MARITIME BOUNDARIES HIGH-LEVEL DIALOGUE 16-17 November 2021 OPENING REMARKS BY FFA DIRECTOR-GENERAL DR MANU TUPOU-ROOSEN
Your Excellency Honourable David Panuelo, President of the Federated States of Micronesia
Honourable Henry Puna, Pacific Oceans Commissioner and Secretary General of the Pacific Islands Forum Secretariat
Dr Stuart Minchin, Director General of the Pacific Community
Distinguished representatives and partners
It is a great honour to join you today to celebrate the efforts in our region to progress the formalisation of maritime boundaries. We sincerely thank our host SPC for brining us all together to mark this important work.
At the outset, we applaud the significant progress made by Pacific Island countries in the formalisation of their respective boundaries. We also acknowledge the support to the region provided by the Maritime Boundaries Consortium and other entities.
We also acknowledge the vision of our Forum Leaders in the 1970s who led the way on claiming maritime boundaries in national legislation. These claims coincided with international agreement on maritime zones in the Third United Nations Conference on the Law of the Sea that began in 1973. These claims were made as part of an elaborate strategy put in place by Forum Leaders that shadowed negotiations at this United Nations Conference.
History shows that as a result of concerted action at the regional level, many countries in the region enacted legislation to claim the maritime zones in the late 1970s even well before the 1982 UN Convention on the Law of the Sea was adopted.
Decisions by Leaders in the 1970s supported the need to coordinate and harmonise their policies on the Law of the Sea so as to ensure the maximum benefits for their peoples and for the region as a whole. At the Forum Leaders meeting held in Port Moresby in August 1977, Leaders agreed on the Declaration on the Law of the Sea and a Regional Fisheries Agency. Leaders undertook to complete as early as practicable,“the legislative and administrative actions necessary to establish extended fisheries jurisdiction to the fullest extent permissible under international law and to apply within their zones principles and measures for the exploration, exploitation, management and conservation of the living resources.”
Aside from the directions on the Law of the Sea, the 1977 Leaders Declaration also put in place the steps for the establishment of the Forum Fisheries Agency. So the creation of the FFA is linked directly to the strategy for each country in the region to establish “extended fisheries jurisdiction” in order to realise their common interest in the conservation and optimum utilisation of the living marine resources in the region.
It follows that in the early years of the FFA from 1979 to the 1980s, there was a programme within the Agency on maritime boundaries. The objective of the maritime boundaries work was to primarily: (i) support Members in the conservation and management of fisheries, in particular, highly migratory species within their waters; (ii) support efforts on monitoring, control, surveillance, and enforcement; and (iii) ensure that funds from regional access arrangements were distributed in accordance with the respective maritime boundaries delimited.
With delimited maritime boundaries, Members were able to take enforcement action against foreign fishing vessels. For example, Papua New Guinea arrested and instituted legal proceedings against the US purse seine fishing vessel Danica in 1982. In 1984, Solomon Islands arrested and instituted proceedings against the US purse seine vessel Jeanette Diana.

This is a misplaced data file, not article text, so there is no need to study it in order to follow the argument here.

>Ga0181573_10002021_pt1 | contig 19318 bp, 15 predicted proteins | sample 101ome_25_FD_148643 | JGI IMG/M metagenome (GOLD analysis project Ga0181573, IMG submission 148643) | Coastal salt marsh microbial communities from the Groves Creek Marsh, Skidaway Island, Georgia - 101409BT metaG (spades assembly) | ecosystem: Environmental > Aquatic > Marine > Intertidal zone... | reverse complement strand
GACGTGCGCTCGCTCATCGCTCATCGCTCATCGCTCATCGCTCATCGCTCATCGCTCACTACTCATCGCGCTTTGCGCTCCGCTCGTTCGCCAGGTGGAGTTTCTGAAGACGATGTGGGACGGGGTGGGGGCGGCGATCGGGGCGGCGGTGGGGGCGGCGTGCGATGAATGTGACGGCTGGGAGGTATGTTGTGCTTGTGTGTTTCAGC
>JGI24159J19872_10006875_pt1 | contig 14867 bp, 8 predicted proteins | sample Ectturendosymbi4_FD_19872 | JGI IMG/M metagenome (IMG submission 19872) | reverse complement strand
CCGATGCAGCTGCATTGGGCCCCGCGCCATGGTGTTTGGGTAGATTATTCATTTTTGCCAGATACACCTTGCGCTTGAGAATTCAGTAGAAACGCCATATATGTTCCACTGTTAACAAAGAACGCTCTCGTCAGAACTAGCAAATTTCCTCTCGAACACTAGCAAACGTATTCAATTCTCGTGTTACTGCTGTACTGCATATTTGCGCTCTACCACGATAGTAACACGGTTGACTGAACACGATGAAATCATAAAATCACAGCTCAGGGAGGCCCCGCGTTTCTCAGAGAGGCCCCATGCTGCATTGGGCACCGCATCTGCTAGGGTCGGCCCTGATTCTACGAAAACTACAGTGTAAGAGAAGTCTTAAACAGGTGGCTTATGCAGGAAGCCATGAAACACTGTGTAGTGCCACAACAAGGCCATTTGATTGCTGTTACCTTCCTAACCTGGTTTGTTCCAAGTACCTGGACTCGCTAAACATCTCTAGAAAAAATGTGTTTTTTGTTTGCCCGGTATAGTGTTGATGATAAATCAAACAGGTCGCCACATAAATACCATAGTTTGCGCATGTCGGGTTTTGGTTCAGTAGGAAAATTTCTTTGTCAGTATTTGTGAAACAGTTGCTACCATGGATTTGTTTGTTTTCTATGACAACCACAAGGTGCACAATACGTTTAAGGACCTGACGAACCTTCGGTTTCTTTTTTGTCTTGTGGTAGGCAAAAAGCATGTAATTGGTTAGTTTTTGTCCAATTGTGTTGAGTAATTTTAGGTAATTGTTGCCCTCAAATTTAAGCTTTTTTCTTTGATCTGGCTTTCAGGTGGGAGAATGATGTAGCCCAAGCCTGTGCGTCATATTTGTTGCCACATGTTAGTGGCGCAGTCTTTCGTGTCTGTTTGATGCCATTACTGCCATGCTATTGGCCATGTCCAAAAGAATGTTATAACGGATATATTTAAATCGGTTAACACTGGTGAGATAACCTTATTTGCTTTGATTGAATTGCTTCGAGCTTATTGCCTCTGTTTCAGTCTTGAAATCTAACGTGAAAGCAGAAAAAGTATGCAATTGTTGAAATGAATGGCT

The delimited boundaries also served the purpose in the distribution of funds for fishing access by US purse seine vessels under the US Treaty. At the regional Maritime Boundary Delimitation Workshop held in Apia in August 1988, the meeting recognised the need for all Pacific Island Parties under the Treaty to have “uniform, fair and compatible frames of reference for deriving EEZ and boundary coordinates” and recommended the application of “provisional treaty lines” for the purposes of revenue distribution under the Treaty, as a matter of priority.
With the introduction of GIS and Vessel Monitoring System technology in the early to mid-1990s, there was an added urgency to ensure that maritime boundary maps were as accurate as possible. In the application of the “provisional” lines in the VMS maps in the 1990s to the 2000s, it was apparent from a fisheries compliance and enforcement perspective that there were issues that had to be addressed.
Given their technical competencies, the maritime boundaries project was transferred to the South Pacific Applied Geoscience Commission (SOPAC) in 2001. SOPAC later became the Geoscience Division of the SPC. In the late 2000s, Members of the FFA provided their authorisation to SPC for the sharing of their maritime boundary data so that these could be reflected on the FFA VMS maps.
The effective governance of fisheries and marine resources throughout the region depends on formalised boundaries. As our Leaders declared in 1977, the establishment of our extended fisheries jurisdiction goes together with the application within our zones of principles and measures to explore, exploit, conserve and manage the living resources. Without clear and formalised boundaries, the governance of the resources will be very challenging.
As Reverend Bird stated in his prayer – the power of human solidarity – indeed it is this solidarity that brought our Leaders together and has continued to pave the way for the significant progress on formalising maritime boundaries. As we continue to honour our Leaders’ visionary decision, we remember why we do we what we do and why we must give it our best – Our Oceans, Our People, Our Future.